Re: Athletes and religion
posted at 3/2/2012 9:18 PM EST
In Response to Re: Athletes and religion
[QUOTE]In Response to Re: Athletes and religion : I appreciate the thought you put into your responses! I think your own experience proves that pregnancy, while a natural state, is not without its danger. Really, even illness and death are natural states - they are just not preferred states, and they are states that health care should aim to prevent. If you think about it, any medication that reduces blood pressure, or glucose levels or cholestorol is not really addressing a current condition, but the prevention of a potentially dangerous condition in the future. Is that so different from contraception?
Speaking as a nurse illness is not a natural state. It is not the natural way the body should work. Something goes wrong with the body so illness occurs.
When a women gets pregnant something goes right with the body. A baby is conceived because that's the natural progression of the act when the woman is fertile.
Taking blood pressure medication prevents an illness, an un-natural state. Taking birth control prevents a pregnancy, natural state.
I don't know if you have read all my posts. The pill and of course the morning after pill causes abortions. The ending of an innocent life is not a natural thing for a mom to do.
People don't talk about sterilization that is included in this bill. How is body mutilation natural? Why should insurance pay to remove or cut perfectly healthy organs?
Eventually, most women will want to take that risk because the reward is so great, but should they be asked to take that risk continuously throughout their lives when there is a medical means to prevent it? The risks increase with age, for the both the mother and the child - should age factor into the decision?
You make the risk seem much greater than it is. Life is full of risks, getting in your car, flying in a plane, getting a colonoscopy even taking an asprin.
There is a risk in childbirth but fortunately health care reduces the risk. I don't know of any women who looses sleep over bearing a child. My daughters-in-law is due in september. She is so excited to be pregnant dyeing in childbirth is not even on the radar.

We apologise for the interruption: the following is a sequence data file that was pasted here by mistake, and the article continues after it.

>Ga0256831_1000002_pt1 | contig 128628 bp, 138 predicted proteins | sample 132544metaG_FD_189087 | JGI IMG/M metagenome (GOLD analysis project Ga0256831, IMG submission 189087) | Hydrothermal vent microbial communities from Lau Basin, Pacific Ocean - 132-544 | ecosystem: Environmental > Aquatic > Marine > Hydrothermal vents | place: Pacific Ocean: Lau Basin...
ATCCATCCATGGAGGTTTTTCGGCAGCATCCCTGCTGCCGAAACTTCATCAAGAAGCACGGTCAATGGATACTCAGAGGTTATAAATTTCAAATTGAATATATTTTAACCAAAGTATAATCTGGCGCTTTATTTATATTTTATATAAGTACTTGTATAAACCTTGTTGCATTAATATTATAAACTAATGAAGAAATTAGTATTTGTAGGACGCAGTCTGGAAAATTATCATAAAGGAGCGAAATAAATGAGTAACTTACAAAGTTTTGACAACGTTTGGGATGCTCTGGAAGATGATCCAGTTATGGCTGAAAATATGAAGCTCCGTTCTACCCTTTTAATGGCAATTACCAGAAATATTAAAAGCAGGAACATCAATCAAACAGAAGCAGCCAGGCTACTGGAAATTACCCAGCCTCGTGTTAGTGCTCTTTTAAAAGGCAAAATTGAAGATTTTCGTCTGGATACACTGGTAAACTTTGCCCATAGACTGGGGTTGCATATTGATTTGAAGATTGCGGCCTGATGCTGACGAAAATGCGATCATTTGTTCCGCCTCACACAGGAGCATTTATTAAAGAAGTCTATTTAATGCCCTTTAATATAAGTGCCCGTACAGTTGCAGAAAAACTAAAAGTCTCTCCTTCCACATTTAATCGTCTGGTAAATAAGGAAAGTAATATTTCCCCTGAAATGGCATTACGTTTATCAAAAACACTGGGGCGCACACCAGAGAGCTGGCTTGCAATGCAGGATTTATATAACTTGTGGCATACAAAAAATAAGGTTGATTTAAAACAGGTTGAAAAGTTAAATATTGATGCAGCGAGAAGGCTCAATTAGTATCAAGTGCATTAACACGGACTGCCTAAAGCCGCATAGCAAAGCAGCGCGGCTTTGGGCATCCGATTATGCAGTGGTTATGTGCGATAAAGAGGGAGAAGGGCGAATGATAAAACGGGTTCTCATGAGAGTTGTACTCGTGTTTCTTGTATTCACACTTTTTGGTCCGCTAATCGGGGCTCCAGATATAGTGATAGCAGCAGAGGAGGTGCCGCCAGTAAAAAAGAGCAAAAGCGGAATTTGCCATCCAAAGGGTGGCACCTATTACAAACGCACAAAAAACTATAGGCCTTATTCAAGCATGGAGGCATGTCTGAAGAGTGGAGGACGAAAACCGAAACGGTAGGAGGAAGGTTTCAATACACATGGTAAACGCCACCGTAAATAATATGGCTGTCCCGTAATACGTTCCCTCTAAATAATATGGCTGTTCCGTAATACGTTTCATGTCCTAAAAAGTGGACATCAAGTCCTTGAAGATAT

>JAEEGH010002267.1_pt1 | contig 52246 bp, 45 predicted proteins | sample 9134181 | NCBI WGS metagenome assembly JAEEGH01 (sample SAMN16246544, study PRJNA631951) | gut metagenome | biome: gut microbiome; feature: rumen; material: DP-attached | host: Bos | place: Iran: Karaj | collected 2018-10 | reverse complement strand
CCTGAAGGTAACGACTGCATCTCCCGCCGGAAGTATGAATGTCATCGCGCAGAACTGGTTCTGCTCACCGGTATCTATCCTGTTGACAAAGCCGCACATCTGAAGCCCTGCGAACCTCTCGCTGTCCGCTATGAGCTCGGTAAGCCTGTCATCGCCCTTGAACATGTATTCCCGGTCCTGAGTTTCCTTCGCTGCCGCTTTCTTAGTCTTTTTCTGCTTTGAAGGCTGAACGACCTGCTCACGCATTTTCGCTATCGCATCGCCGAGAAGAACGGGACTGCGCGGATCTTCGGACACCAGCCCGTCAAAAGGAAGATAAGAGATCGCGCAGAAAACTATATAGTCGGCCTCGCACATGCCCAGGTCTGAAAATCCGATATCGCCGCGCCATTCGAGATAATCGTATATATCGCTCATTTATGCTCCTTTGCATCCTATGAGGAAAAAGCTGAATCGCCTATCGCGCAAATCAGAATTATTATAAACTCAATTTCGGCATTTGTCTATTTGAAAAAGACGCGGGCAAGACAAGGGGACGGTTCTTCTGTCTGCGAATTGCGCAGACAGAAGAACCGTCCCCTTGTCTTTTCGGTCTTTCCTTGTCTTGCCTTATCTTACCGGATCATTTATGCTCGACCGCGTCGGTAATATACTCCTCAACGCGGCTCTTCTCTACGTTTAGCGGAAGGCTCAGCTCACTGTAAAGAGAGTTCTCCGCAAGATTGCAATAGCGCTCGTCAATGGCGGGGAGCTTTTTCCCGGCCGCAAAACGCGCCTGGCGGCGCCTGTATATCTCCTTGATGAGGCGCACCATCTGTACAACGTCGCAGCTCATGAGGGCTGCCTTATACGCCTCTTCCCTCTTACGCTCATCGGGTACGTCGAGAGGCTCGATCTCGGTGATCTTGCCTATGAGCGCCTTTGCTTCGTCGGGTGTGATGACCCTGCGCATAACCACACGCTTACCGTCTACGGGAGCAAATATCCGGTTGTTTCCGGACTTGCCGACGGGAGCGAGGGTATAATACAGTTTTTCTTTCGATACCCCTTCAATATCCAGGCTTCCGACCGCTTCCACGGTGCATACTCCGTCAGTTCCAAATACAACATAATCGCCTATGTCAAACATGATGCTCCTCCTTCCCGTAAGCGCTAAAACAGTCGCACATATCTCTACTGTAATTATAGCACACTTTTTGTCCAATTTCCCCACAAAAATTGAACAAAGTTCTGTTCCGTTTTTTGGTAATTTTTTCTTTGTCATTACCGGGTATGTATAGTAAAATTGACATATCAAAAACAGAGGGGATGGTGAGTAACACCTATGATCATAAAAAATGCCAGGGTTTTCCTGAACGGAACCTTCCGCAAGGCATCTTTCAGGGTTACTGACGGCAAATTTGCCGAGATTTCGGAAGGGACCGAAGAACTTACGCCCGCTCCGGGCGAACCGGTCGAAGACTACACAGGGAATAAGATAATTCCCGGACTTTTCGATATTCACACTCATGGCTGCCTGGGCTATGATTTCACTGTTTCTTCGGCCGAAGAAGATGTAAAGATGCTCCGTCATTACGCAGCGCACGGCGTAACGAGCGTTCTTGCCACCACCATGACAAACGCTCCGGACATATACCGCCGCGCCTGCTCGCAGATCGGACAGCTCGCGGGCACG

Is it less of a sin for a woman in her forties to use contraception than a woman in her twenties? But again, in my mind, the debate is not about contraception itself, but how much power you want to give to a church that is acting as a business.
Power is not an issue, I'm surprised you even brought it up. The church has a right under the constitution to freedom of religion. That has nothing to do with power. Please correct me if I'm wrong but it seems you fear the church gaining power more than citizens loosing their rights.
Do you think the church is trying to control people by not wanting birth control provided in insurance? Women and men have easy access to condoms, do you see the church trying to close down drug stores?
Protestants, jews and others support the catholic church in this. If it was about power why would jews and protestants want to give the catholic church more power?
My analogy to veiling women is fair, because it is expressly described in the Quran, and many Muslim Clerics have decreed that it is demanded in the practice of their faith. Your position on contraception stems from Humanae Vitae, a Papal decree. If there were a Papal decree requiring all women to wear crucifixes, wouldn't you feel that it should apply to the students of Catholic schools, and the employees of Catholic hospitals?
The church doesn't make catholics wear crucifixes so this is a moot point. By the way all that the pope predicted would happen if women used the pill has come true. So referring to Humanae Vitae is a good thing.
Maybe that's a bit of a 'slippery slope' argument, but the direct analogy is that Christian Scientists would not be required to provide any health care to their employees, and Scientologists would not be required to provide mental health care.
Again pregnancy is not a disease so health care should not cover it. Catholics are not saying they won't provide health care. they don't want to go against their religious beliefs.
I don't know anything about scientologists or christian scientists. Do they consider proving health and mental health care to others a mortal sin that has the power to keep them out of what they call paradise?
As for the Christian College, I think I'd need more information before forming an opinion. If the students were promised a place of worship, then the college should remove the crucifix - if there was no such expectation established, then the students should either deal with it or find another place to worship.
Posted by slomag[/QUOTE]
A catholic college has the right under the constitution to practice their faith. No one forced these students to go to this college, a private school, it's not a state school. They made a fee choice, they have to deal with the consequences.